Mumbai being a humid, warm region, with constant perspiration, habit of tying wet hairs and custom of covering the hairs with veil prevent exposure to sunlight, which acts as a natural germicidal agent. All these taken together increase the chances and persistence of fungal infection, as fungi thrive in warm and humid environment. Length of scalp hair also correlates with an increased risk of acquiring white piedra, [8] as seen with our patients.

T. beigelii is saprophytic yeast that dwells in air, soil, river, water, animal excreta and sewage. Mode of transmission in man is not clear. It colonizes the human skin and respiratory, urinary and gastrointestinal tracts and has even been isolated from hair of animals such as horses and monkeys. Colonization of human hair may occur as a consequence of poor personal hygiene, washing of hair in stagnant water, persistence of warm and moist conditions on the scalp, excessive use of hair oils and irregular combing habits. [7] An epidemiological study has shown that the disease predominantly affects scalp hair in tropical countries and pubic hair in temperate countries. [8] It is significant to note that our patients had involvement of only the scalp hair, with conspicuous sparing of the other areas.

Gueho has subdivided T. beigelii into 6 species, which are pathogenic to humans. [2],[9] These are T. ovoides , T. inkin , T. mucoides , T. asteroides , T. ashii and T. cutaneum . Species identification is done by carbohydrate assimilation test. They have different ecologies. T. ovoides and T. inkin are the most frequently isolated species in white piedra. T. ovoides causes white piedra of the scalp, while T. inkin is largely detected in pubic piedra. T. asteroides and T. cutaneum are isolated less frequently in superficial lesions and in most cases are probably contaminants. [2] T. ashii causes hematogenously disseminated infections, while T. mucoides usually causes CNS involvement; seen in immunocompromised patients. Systemic infection can lead to fever, pneumonia, endocarditis, cellulitis, glomerulonephritis, endophthalmitis, brain abscess, otomycosis and onychomycosis. [2] Therefore, species identification becomes an important aspect wherever facilities are available. In present cases, T. ovoides was identified. There is paucity of literature on species identification in previous reports.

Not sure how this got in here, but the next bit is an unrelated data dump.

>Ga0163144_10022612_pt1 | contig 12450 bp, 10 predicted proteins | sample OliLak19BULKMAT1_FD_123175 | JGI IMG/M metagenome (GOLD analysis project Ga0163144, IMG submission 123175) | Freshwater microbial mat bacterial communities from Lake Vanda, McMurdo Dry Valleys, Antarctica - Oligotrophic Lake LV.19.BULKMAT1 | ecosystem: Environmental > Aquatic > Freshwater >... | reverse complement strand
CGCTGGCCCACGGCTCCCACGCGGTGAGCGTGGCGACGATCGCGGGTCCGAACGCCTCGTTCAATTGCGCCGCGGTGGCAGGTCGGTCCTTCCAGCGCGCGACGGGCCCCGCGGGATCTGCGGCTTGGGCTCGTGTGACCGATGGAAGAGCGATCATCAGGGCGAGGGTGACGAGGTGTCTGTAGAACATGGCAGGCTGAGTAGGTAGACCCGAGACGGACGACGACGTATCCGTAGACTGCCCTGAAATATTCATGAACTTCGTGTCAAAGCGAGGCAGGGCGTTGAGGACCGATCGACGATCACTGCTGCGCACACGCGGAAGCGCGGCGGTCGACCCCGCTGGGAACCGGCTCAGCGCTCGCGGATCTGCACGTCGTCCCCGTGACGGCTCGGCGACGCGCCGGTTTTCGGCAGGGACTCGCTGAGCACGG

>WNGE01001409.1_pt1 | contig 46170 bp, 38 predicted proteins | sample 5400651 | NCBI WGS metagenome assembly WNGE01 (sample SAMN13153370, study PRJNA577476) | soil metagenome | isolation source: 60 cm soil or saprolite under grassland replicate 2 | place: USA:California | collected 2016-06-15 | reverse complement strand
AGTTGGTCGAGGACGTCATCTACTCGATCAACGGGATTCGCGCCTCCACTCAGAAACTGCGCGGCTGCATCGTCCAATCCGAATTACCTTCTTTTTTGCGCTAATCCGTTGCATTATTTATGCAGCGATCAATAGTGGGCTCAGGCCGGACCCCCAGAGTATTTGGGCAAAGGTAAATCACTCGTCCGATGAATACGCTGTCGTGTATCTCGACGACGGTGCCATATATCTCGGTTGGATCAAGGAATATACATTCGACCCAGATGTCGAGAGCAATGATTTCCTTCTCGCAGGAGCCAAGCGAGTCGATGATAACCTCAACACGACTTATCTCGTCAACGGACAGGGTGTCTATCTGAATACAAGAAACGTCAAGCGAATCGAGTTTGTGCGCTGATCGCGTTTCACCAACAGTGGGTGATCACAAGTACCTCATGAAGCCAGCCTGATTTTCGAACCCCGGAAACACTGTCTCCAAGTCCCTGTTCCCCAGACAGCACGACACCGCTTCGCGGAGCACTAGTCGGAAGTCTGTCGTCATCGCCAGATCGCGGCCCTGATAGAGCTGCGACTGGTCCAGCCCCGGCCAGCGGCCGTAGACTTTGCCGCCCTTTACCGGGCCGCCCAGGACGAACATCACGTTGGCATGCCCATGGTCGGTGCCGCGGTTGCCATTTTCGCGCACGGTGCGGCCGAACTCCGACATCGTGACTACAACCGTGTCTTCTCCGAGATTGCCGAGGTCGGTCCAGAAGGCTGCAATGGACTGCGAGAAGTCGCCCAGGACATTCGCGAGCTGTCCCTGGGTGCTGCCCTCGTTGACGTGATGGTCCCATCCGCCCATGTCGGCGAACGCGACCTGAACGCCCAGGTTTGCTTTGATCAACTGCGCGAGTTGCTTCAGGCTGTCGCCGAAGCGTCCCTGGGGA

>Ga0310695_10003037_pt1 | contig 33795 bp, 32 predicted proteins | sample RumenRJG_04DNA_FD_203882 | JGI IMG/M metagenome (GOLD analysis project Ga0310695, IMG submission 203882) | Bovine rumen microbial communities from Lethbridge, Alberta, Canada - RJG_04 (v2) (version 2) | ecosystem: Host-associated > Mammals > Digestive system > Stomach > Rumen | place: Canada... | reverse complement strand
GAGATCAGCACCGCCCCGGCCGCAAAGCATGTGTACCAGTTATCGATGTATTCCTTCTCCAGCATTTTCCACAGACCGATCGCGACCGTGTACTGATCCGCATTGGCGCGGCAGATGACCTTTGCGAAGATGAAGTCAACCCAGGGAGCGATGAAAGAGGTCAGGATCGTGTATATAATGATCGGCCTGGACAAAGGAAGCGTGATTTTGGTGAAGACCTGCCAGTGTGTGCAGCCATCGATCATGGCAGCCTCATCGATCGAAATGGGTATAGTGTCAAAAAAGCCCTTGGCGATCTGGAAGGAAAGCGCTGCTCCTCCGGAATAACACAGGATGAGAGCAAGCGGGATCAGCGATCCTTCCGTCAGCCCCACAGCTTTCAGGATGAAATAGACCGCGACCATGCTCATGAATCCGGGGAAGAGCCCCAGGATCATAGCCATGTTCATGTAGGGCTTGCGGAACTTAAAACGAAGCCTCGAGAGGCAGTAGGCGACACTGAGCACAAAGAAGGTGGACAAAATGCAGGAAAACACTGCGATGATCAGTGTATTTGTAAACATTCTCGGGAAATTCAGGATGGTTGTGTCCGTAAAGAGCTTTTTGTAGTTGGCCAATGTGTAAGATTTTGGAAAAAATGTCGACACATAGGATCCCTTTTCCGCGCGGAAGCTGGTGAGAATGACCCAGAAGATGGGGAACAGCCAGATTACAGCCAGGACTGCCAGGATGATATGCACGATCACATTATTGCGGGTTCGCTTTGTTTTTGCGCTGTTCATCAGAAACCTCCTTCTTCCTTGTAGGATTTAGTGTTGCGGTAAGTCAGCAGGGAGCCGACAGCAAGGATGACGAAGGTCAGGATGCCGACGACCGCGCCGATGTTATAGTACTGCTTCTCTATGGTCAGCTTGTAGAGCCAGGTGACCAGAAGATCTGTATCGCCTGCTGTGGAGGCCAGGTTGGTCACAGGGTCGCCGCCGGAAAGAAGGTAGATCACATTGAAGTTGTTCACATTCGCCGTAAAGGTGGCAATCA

The differential diagnosis is very important as, being very rare in Mumbai, white piedra can pass unnoticed or be mistaken for pediculosis. The differential diagnosis includes Pediculosis capitis , trichomycosis axillaris (recently renamed as trichobacteriosis), peripilar keratin cast, monilethrix and trichorrhexis nodosa. [2] Wood's light examination, KOH mount and fungal culture help in differentiating these conditions. In trichomycosis axillaris, Wood's lamp examination shows fluorescence, while other conditions show no fluorescence. KOH mount examination of hair shows hyphae and arthroconidia in white piedra, whereas coryneiform bacteria of trichomycosis axillaris cannot be visualized clearly. Fungal and bacterial cultures readily differentiate between the white piedra and trichomycosis axillaris. [1],[2]